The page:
Jack Kirby
"Twenty-four years old and I've already co-created one of the most popular and enduring comics characters the medium will ever know. Ho-hum."

Jack Kirby co-created some of the most enduring characters that Marvel Comics, or its predecessors Timely or Atlas, has published. Not satisfied with co-creating Captain America, one of the most popular and enduring wartime comics characters of 1941 with Joe Simon, Kirby went on to co-create The Fantastic Four with Stan Lee twenty years later. Following that, the Kirby/Lee partnership spawned the creation of several other popular Marvel properties, like Thor, Iron Man, the X-Men, the Incredible Hulk, and the Black Panther to name a few. But what about the years in between? With kudos to wikipedia and the hardcovers I borrowed from my friend, let’s check it out.

Leaving Captain America Comics to Al Avison and Syd Shores after just ten issues, Jack Kirby and Joe Simon left Timely and joined the ranks at National Comics (which eventually became DC). There they notably did some work on Sandman and Manhunter.

Jack Kirby: The War and Romance … Comics, That Is!

While working with National, Kirby was drafted into military service during the second World War. Called upon by one of his commanding officers to draw reconnaissance maps of enemy-held towns, Kirby was lucky to make it through the war alive. Honourably discharged in 1944 after suffering extreme frostbite, Kirby went back to work with Joe Simon at Harvey Comics, also turning in work for Crestwood and Hillman.

Although Simon and Kirby published some adventure stories during this time, their big seller was romance comics. Although not really my thing, these stories of betrayal and teenage lust sold pretty dang well in the early ’50s. But, luckily for superhero fans everywhere, you can take the superhero away from the artist but you can’t take the artist away from the superhero.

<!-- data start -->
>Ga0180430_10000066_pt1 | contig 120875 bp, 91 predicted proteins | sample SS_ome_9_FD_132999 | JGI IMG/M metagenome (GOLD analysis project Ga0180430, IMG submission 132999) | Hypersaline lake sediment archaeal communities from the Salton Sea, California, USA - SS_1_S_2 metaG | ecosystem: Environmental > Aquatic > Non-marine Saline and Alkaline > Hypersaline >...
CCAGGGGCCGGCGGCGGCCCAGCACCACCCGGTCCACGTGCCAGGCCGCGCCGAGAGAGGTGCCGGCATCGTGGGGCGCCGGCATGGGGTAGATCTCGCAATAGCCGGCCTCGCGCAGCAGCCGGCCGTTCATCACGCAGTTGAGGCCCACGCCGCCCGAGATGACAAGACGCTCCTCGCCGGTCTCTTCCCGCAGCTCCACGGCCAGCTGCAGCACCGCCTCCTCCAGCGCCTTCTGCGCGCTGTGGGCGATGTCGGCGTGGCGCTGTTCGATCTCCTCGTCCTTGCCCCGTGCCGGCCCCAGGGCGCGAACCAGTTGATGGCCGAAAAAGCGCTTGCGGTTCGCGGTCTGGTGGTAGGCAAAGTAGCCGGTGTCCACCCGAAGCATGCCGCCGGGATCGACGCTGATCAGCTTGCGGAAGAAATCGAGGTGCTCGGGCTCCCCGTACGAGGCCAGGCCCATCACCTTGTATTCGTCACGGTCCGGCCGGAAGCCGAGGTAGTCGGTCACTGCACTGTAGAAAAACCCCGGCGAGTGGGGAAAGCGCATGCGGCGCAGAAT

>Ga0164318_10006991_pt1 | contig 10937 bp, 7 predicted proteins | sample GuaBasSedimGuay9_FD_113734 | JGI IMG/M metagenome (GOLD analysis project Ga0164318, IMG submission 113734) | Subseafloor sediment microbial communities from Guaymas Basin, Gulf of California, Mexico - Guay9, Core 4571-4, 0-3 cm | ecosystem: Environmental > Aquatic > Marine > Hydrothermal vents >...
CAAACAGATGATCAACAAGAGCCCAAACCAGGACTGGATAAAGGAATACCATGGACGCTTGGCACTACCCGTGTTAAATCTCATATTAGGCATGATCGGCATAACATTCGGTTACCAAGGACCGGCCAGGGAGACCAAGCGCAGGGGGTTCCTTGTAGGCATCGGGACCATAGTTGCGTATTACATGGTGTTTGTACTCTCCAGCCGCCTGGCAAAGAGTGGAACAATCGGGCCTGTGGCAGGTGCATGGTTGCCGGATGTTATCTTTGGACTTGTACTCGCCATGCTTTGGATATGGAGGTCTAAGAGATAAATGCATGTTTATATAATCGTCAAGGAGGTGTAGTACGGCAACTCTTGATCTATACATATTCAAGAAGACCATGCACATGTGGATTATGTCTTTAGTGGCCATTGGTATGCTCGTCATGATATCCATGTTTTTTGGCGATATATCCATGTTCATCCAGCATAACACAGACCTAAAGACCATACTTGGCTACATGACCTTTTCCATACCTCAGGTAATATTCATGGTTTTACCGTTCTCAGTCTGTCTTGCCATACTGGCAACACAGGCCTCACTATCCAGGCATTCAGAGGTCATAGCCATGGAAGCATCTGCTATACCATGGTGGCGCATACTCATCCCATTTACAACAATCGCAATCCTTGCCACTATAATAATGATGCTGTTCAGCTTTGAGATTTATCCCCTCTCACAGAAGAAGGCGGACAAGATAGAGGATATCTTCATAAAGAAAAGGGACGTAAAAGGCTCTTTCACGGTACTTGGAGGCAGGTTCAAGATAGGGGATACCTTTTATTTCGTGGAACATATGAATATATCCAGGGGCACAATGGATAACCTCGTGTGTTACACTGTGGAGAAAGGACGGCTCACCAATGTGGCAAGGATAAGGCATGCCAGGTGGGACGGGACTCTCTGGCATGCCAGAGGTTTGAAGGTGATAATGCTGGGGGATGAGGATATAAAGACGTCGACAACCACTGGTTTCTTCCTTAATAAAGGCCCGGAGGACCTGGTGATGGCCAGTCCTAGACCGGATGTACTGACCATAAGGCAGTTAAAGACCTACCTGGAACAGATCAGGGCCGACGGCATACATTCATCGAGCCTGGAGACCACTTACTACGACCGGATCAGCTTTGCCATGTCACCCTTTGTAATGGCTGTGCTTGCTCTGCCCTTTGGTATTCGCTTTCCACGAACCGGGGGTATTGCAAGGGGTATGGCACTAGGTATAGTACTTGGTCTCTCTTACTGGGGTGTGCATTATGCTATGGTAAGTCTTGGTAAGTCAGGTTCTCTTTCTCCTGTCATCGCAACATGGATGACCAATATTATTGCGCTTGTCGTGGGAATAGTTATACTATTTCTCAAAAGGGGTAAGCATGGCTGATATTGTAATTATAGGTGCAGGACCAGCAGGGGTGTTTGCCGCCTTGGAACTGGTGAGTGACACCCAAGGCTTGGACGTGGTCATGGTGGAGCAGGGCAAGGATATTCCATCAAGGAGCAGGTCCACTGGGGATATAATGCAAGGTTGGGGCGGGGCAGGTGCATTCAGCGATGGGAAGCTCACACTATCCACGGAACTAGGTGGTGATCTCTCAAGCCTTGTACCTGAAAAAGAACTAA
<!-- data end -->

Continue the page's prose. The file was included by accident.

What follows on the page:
After a brief stint at Atlas Comics, Kirby did some of his most memorable work of the time as a freelancer for National. This included the co-creation of the Challengers of the Unknown and a great deal of work on House of Mystery, House of Secrets, My Greatest AdventureTales of the Unexpected, and a revamp of the Green Lantern in World’s Finest and Adventure Comics.

Jack Kirby: Challengers of the Unknown

Although not strictly superheroes since they’re without special powers, the Challengers of the Unknown, which Kirby co-created with Dave Wood, represent a kind of prototypical version of two of the most popular teams Kirby co-created, the X-Men and the Howling Commandos. Each of the five Challengers has his own defined personality and expertise: Ace Morgan the air force pilot, Professor Haley the brainy undersea explorer, Red Ryan the daredevil, and Rocky Davis the Olympic wrestling champion.

After surviving a plane crash that should have killed them, these four men make a pact to live life to its fullest. Convinced that they’re living on borrowed time, each man engages in a string of death-defying pursuits until the news is filled with headlines about their exploits. Having seemingly conquered death, the four men decide to create a team dedicated to taking on whatever risky venture they’re offered. The Challengers of the Unknown are born.